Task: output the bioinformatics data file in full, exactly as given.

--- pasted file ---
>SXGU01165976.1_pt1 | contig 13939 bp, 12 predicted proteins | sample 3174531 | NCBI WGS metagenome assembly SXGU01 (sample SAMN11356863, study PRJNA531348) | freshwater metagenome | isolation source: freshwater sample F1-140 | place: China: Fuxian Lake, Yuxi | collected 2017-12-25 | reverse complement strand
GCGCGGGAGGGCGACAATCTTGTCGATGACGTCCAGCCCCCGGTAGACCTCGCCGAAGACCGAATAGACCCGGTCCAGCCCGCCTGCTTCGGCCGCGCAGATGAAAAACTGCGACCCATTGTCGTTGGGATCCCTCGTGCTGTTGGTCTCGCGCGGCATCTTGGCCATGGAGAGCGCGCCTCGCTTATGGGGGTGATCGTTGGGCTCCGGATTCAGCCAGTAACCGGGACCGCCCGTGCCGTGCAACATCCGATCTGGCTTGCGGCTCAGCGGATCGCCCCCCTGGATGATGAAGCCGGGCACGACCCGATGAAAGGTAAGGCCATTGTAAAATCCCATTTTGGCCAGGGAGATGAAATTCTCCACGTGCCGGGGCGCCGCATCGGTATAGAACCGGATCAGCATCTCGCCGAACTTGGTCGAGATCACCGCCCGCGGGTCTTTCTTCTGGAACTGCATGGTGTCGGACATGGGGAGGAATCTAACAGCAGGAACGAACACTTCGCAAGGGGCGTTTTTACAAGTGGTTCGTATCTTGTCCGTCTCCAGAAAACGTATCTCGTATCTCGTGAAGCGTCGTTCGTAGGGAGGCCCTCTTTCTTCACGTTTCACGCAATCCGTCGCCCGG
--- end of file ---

>SXGU01165976.1_pt1 | contig 13939 bp, 12 predicted proteins | sample 3174531 | NCBI WGS metagenome assembly SXGU01 (sample SAMN11356863, study PRJNA531348) | freshwater metagenome | isolation source: freshwater sample F1-140 | place: China: Fuxian Lake, Yuxi | collected 2017-12-25 | reverse complement strand
GCGCGGGAGGGCGACAATCTTGTCGATGACGTCCAGCCCCCGGTAGACCTCGCCGAAGACCGAATAGACCCGGTCCAGCCCGCCTGCTTCGGCCGCGCAGATGAAAAACTGCGACCCATTGTCGTTGGGATCCCTCGTGCTGTTGGTCTCGCGCGGCATCTTGGCCATGGAGAGCGCGCCTCGCTTATGGGGGTGATCGTTGGGCTCCGGATTCAGCCAGTAACCGGGACCGCCCGTGCCGTGCAACATCCGATCTGGCTTGCGGCTCAGCGGATCGCCCCCCTGGATGATGAAGCCGGGCACGACCCGATGAAAGGTAAGGCCATTGTAAAATCCCATTTTGGCCAGGGAGATGAAATTCTCCACGTGCCGGGGCGCCGCATCGGTATAGAACCGGATCAGCATCTCGCCGAACTTGGTCGAGATCACCGCCCGCGGGTCTTTCTTCTGGAACTGCATGGTGTCGGACATGGGGAGGAATCTAACAGCAGGAACGAACACTTCGCAAGGGGCGTTTTTACAAGTGGTTCGTATCTTGTCCGTCTCCAGAAAACGTATCTCGTATCTCGTGAAGCGTCGTTCGTAGGGAGGCCCTCTTTCTTCACGTTTCACGCAATCCGTCGCCCGG